Wafer Cleaning


There are a number of wafer cleaning techniques or steps employed to ensure that a semiconductor wafer is always free of contaminants and foreign materials as it undergoes the wafer fabrication process.  Different contaminants have different properties, and therefore have different requirements for removal from the wafer. Below are some examples of commonly-used methods for wafer cleaning.



Photoresist Stripping


Photoresist stripping, or simply 'resist stripping', is the removal of unwanted photoresist layers from the wafer.  Its objective is to eliminate the photoresist material from the wafer as quickly as possible, without allowing any surface materials under the resist to get attacked by the chemicals used.  Resist stripping can be classified into: 1) organic stripping; 2) inorganic stripping; and 3) dry stripping. 


Organic stripping employs organic strippers, which are chemicals that break down the structure of the resist layer. The most widely-used commercially available organic strippers used to be the phenol-based ones, but their short pot life and difficulties with phenol disposal made low-phenol or phenol-free organic strippers the more popular choice nowadays.


Wet inorganic strippers, which are also known as oxidizing-type strippers, are used for inorganic stripping, usually to remove photoresist from non-metallized wafers, as well as post-baked and other hard-to-remove resists.  Inorganic strippers are solutions of sulfuric acid and an oxidant (such as ammonium persulfate), heated to about 125 deg C.


Dry stripping pertains to the removal of photoresist by dry etching using plasma etching equipment.  Its advantages over wet etching with organic or inorganic strippers include better safety, absence of metal ion contamination, decreased pollution issues, and less tendency to attach underlying substrate layers. 


Chemical Removal of Film Contaminants


Chemically bonded films of contaminant material may be removed from a wafer surface by chemical cleaning. Chemical cleaning comes in various forms, depending on the nature of the film contaminants that need to be removed and from which surface. In general, however, chemical cleaning is performed with a series of acid and rinse baths. As an example, removal of film contaminants from a wafer with nothing but thermally grown oxide may consist of the following steps: preliminary cleaning, removal of residual organic contaminants and some metals, stripping of the hydrous oxide film created by the previous step, desorption of atomic and ionic contaminants, and drying.  Storage of cleaned wafers must be avoided but, if necessary, must be done using closed glass containers inside a nitrogen dry box.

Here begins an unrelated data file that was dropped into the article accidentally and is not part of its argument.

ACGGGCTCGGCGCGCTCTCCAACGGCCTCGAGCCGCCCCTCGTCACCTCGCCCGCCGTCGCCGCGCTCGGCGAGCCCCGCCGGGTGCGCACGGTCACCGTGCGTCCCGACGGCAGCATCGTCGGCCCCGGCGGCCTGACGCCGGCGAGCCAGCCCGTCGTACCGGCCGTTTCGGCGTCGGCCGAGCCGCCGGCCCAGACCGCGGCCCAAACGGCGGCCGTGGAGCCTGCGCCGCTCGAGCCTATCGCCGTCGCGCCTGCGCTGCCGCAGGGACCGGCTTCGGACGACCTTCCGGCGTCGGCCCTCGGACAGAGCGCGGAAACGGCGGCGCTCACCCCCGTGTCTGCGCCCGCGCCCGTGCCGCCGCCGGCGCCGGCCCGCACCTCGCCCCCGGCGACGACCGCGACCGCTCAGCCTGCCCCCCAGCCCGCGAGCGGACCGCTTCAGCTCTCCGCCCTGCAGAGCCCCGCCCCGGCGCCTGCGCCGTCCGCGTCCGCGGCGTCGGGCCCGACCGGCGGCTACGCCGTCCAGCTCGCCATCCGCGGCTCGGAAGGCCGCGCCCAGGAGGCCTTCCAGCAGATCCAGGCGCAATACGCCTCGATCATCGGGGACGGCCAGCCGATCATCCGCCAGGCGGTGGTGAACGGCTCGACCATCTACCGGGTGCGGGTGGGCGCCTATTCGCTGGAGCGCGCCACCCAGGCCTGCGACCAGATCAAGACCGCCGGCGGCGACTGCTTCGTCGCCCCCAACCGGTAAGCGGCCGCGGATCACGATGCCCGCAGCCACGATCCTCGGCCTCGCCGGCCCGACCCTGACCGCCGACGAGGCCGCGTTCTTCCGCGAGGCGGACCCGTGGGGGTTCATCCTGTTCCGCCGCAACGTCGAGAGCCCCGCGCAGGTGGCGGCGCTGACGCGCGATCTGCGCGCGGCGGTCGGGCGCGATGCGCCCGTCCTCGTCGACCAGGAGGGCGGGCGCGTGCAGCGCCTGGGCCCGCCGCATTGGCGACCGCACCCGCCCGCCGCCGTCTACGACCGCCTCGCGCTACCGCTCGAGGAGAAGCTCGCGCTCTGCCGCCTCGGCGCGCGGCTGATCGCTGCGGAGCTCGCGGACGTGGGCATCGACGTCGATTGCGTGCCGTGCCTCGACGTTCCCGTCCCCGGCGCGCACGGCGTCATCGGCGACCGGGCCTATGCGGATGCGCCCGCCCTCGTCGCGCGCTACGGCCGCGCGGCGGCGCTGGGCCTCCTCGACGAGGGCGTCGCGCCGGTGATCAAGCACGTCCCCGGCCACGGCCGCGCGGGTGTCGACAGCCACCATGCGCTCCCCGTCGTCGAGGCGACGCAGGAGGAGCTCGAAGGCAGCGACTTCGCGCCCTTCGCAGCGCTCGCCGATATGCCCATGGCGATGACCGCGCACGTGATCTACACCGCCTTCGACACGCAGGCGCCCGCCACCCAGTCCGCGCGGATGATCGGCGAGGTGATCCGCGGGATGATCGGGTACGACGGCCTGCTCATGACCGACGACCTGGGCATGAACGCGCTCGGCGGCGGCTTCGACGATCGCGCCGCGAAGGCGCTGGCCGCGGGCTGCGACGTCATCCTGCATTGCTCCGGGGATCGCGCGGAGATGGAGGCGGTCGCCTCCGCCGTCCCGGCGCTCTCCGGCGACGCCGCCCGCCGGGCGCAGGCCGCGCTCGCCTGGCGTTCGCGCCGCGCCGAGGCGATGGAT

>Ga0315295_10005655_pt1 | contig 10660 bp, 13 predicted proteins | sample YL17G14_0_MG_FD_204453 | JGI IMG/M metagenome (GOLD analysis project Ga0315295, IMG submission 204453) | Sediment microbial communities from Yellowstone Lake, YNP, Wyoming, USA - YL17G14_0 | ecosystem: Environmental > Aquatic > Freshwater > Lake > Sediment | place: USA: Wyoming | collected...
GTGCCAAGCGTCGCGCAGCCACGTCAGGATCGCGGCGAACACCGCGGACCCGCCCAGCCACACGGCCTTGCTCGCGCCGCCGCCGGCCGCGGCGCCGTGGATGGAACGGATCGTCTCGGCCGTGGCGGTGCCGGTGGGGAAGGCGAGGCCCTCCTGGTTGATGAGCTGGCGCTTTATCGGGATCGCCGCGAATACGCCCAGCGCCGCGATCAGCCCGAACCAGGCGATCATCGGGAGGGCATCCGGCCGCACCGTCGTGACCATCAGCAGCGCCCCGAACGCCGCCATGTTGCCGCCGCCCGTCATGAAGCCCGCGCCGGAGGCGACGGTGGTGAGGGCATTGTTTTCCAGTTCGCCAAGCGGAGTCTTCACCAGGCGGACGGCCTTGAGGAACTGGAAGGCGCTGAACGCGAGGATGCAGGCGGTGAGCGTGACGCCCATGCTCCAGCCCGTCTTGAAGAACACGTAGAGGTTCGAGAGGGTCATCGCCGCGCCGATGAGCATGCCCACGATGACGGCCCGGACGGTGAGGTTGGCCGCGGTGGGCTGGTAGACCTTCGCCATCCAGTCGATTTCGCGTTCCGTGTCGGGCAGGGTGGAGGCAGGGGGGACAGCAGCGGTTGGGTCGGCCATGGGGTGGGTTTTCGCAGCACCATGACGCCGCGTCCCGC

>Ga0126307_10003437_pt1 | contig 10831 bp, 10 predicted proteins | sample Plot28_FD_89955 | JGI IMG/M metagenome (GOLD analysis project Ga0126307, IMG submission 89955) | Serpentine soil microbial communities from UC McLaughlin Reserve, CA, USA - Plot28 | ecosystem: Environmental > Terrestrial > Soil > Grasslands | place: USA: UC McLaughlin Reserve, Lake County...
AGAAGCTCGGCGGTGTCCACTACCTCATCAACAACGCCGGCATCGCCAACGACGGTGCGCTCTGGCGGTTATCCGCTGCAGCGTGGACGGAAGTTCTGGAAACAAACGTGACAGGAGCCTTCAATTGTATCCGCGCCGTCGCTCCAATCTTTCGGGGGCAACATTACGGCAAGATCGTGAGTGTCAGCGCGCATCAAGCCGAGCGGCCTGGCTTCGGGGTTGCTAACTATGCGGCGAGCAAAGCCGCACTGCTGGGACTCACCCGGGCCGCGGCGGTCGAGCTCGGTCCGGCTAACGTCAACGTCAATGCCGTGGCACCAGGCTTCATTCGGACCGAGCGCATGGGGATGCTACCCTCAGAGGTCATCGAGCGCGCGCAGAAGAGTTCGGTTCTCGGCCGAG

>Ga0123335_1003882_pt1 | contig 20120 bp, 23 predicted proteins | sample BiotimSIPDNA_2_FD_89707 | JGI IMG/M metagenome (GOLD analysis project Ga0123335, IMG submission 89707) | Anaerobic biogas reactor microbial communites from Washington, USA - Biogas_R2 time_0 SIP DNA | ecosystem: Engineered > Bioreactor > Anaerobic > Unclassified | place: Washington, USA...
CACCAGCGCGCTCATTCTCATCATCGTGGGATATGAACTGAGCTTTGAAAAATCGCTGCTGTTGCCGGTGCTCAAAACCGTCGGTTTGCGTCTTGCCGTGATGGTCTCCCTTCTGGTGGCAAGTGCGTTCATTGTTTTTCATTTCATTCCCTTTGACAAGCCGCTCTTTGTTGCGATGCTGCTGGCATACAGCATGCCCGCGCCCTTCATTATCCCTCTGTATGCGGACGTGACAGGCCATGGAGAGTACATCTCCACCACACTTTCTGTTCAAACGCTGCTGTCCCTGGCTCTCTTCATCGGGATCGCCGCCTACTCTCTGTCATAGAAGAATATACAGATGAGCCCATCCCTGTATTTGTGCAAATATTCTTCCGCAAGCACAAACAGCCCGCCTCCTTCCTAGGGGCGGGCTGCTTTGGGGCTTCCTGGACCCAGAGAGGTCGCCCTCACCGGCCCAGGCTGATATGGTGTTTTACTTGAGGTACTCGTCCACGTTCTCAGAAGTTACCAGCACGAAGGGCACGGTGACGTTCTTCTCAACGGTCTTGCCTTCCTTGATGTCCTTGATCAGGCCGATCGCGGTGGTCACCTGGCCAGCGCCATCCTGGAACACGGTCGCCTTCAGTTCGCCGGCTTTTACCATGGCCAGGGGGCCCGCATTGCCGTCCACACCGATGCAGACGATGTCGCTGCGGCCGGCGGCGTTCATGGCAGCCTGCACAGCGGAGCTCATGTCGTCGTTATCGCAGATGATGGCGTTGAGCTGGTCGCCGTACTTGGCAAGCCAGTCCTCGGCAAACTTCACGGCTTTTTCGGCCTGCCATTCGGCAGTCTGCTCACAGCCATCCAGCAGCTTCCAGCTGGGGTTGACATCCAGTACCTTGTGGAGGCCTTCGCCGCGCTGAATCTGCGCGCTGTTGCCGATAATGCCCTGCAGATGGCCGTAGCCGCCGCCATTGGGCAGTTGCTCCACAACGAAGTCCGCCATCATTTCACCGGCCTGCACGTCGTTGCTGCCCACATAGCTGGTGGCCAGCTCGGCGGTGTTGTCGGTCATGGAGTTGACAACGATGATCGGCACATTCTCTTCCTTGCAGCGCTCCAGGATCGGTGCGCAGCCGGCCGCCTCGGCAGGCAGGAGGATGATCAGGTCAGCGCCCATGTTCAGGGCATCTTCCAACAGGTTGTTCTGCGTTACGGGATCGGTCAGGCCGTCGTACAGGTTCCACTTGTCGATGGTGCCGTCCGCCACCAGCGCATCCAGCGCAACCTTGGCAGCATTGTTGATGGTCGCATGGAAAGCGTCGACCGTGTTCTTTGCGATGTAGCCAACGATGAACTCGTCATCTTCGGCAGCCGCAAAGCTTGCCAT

Sputter Etching of Native Oxide Films


A thin oxide layer grows over silicon or aluminum when these are exposed to air, forming SiO2 and Al2O3, respectively.  These 'native' oxide layers need to be removed in places where they shouldn't be, because they exhibit adverse effects such as higher contact resistance or hampered interfacial reactions. In-situ sputter or plasma etching are the techniques commonly utilized to remove these native oxides from the wafer.  "In-situ" means performing the sputter or plasma etching in the same vacuum environment where the overlying layer will be deposited.


Elimination of Particulates


The contamination of wafers with insoluble particulates is also a common problem. There are two frequently utilized techniques for removing particulates from a wafer: 1) ultrasonic scrubbing; and 2) a combination of mechanical scrubbing and high-pressure spraying. 


Ultrasonic scrubbing consists of immersing the wafer in a liquid medium which is supplied by ultrasonic energy.  The sonic agitation causes microscopic bubbles to form and collapse, creating shock waves that loosen and displace particles.  Ultrasonic scrubbing requires a filtration system that removes the particles from the bath as they get detached. One drawback of ultrasonic scrubbing is that they can cause mechanical damage to substrate layers.


Mechanical scrubbing employs a brush that rotates and hydroplanes over a solvent applied on the wafer surface.  This means that the brush does not actually contact the wafer, but the solvent moved by the rotating brush dislodges particles from the wafer surface.  As this happens, high-pressure spraying of a D/I water jet over the wafer surface is done to help in clearing the wafer surface of particulate contamination.


See Also Input Wafers Crystal Growth Gettering;   Crystal Defects





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